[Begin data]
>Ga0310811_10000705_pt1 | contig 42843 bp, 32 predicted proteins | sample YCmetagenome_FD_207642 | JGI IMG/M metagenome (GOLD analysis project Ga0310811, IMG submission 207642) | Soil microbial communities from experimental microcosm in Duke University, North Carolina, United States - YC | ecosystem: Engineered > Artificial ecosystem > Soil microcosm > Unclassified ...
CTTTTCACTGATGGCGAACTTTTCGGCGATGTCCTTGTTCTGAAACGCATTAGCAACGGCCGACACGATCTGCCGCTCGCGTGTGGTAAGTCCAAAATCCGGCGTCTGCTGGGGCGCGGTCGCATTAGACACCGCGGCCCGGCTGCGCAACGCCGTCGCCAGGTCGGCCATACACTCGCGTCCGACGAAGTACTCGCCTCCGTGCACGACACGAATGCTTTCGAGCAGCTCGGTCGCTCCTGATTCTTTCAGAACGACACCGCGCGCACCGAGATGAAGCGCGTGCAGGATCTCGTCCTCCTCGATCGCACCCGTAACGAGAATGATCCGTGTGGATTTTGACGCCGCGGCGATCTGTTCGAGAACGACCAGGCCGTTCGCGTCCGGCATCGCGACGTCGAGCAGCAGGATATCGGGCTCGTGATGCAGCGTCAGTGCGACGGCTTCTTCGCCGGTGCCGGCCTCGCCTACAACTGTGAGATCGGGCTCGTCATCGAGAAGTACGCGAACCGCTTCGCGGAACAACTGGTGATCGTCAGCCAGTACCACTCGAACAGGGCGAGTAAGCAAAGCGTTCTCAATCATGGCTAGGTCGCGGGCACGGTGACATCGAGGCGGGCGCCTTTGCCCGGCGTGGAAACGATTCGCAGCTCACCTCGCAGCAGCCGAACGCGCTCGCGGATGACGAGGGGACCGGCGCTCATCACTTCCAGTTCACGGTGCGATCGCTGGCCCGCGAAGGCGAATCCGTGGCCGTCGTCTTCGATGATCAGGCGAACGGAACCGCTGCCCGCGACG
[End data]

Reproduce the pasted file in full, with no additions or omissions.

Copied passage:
>Ga0310811_10000705_pt1 | contig 42843 bp, 32 predicted proteins | sample YCmetagenome_FD_207642 | JGI IMG/M metagenome (GOLD analysis project Ga0310811, IMG submission 207642) | Soil microbial communities from experimental microcosm in Duke University, North Carolina, United States - YC | ecosystem: Engineered > Artificial ecosystem > Soil microcosm > Unclassified ...
CTTTTCACTGATGGCGAACTTTTCGGCGATGTCCTTGTTCTGAAACGCATTAGCAACGGCCGACACGATCTGCCGCTCGCGTGTGGTAAGTCCAAAATCCGGCGTCTGCTGGGGCGCGGTCGCATTAGACACCGCGGCCCGGCTGCGCAACGCCGTCGCCAGGTCGGCCATACACTCGCGTCCGACGAAGTACTCGCCTCCGTGCACGACACGAATGCTTTCGAGCAGCTCGGTCGCTCCTGATTCTTTCAGAACGACACCGCGCGCACCGAGATGAAGCGCGTGCAGGATCTCGTCCTCCTCGATCGCACCCGTAACGAGAATGATCCGTGTGGATTTTGACGCCGCGGCGATCTGTTCGAGAACGACCAGGCCGTTCGCGTCCGGCATCGCGACGTCGAGCAGCAGGATATCGGGCTCGTGATGCAGCGTCAGTGCGACGGCTTCTTCGCCGGTGCCGGCCTCGCCTACAACTGTGAGATCGGGCTCGTCATCGAGAAGTACGCGAACCGCTTCGCGGAACAACTGGTGATCGTCAGCCAGTACCACTCGAACAGGGCGAGTAAGCAAAGCGTTCTCAATCATGGCTAGGTCGCGGGCACGGTGACATCGAGGCGGGCGCCTTTGCCCGGCGTGGAAACGATTCGCAGCTCACCTCGCAGCAGCCGAACGCGCTCGCGGATGACGAGGGGACCGGCGCTCATCACTTCCAGTTCACGGTGCGATCGCTGGCCCGCGAAGGCGAATCCGTGGCCGTCGTCTTCGATGATCAGGCGAACGGAACCGCTGCCCGCGACG